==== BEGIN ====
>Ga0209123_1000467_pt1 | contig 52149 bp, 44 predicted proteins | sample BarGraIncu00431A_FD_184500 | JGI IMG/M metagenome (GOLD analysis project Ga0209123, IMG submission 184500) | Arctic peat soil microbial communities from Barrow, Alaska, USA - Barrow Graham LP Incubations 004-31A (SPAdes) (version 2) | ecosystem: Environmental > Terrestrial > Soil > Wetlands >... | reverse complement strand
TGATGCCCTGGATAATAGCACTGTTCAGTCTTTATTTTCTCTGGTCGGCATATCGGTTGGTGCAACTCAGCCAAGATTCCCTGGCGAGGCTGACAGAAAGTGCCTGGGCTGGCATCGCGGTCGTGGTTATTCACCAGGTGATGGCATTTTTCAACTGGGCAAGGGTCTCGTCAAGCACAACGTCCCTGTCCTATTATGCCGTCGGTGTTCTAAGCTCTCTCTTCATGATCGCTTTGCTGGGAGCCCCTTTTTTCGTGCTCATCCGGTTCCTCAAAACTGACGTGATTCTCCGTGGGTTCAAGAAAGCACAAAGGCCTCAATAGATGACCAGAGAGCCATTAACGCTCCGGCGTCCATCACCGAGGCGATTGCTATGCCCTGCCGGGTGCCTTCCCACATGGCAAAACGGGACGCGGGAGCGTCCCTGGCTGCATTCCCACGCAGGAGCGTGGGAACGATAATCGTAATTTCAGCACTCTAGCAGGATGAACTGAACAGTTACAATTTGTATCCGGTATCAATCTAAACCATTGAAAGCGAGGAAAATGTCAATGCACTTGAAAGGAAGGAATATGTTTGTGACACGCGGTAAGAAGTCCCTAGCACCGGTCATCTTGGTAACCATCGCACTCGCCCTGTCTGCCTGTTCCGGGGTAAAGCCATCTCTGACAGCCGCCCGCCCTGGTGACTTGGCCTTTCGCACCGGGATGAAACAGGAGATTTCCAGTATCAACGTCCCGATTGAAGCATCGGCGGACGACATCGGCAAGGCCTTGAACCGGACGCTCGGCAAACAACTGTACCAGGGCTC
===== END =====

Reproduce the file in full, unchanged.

>Ga0209123_1000467_pt1 | contig 52149 bp, 44 predicted proteins | sample BarGraIncu00431A_FD_184500 | JGI IMG/M metagenome (GOLD analysis project Ga0209123, IMG submission 184500) | Arctic peat soil microbial communities from Barrow, Alaska, USA - Barrow Graham LP Incubations 004-31A (SPAdes) (version 2) | ecosystem: Environmental > Terrestrial > Soil > Wetlands >... | reverse complement strand
TGATGCCCTGGATAATAGCACTGTTCAGTCTTTATTTTCTCTGGTCGGCATATCGGTTGGTGCAACTCAGCCAAGATTCCCTGGCGAGGCTGACAGAAAGTGCCTGGGCTGGCATCGCGGTCGTGGTTATTCACCAGGTGATGGCATTTTTCAACTGGGCAAGGGTCTCGTCAAGCACAACGTCCCTGTCCTATTATGCCGTCGGTGTTCTAAGCTCTCTCTTCATGATCGCTTTGCTGGGAGCCCCTTTTTTCGTGCTCATCCGGTTCCTCAAAACTGACGTGATTCTCCGTGGGTTCAAGAAAGCACAAAGGCCTCAATAGATGACCAGAGAGCCATTAACGCTCCGGCGTCCATCACCGAGGCGATTGCTATGCCCTGCCGGGTGCCTTCCCACATGGCAAAACGGGACGCGGGAGCGTCCCTGGCTGCATTCCCACGCAGGAGCGTGGGAACGATAATCGTAATTTCAGCACTCTAGCAGGATGAACTGAACAGTTACAATTTGTATCCGGTATCAATCTAAACCATTGAAAGCGAGGAAAATGTCAATGCACTTGAAAGGAAGGAATATGTTTGTGACACGCGGTAAGAAGTCCCTAGCACCGGTCATCTTGGTAACCATCGCACTCGCCCTGTCTGCCTGTTCCGGGGTAAAGCCATCTCTGACAGCCGCCCGCCCTGGTGACTTGGCCTTTCGCACCGGGATGAAACAGGAGATTTCCAGTATCAACGTCCCGATTGAAGCATCGGCGGACGACATCGGCAAGGCCTTGAACCGGACGCTCGGCAAACAACTGTACCAGGGCTC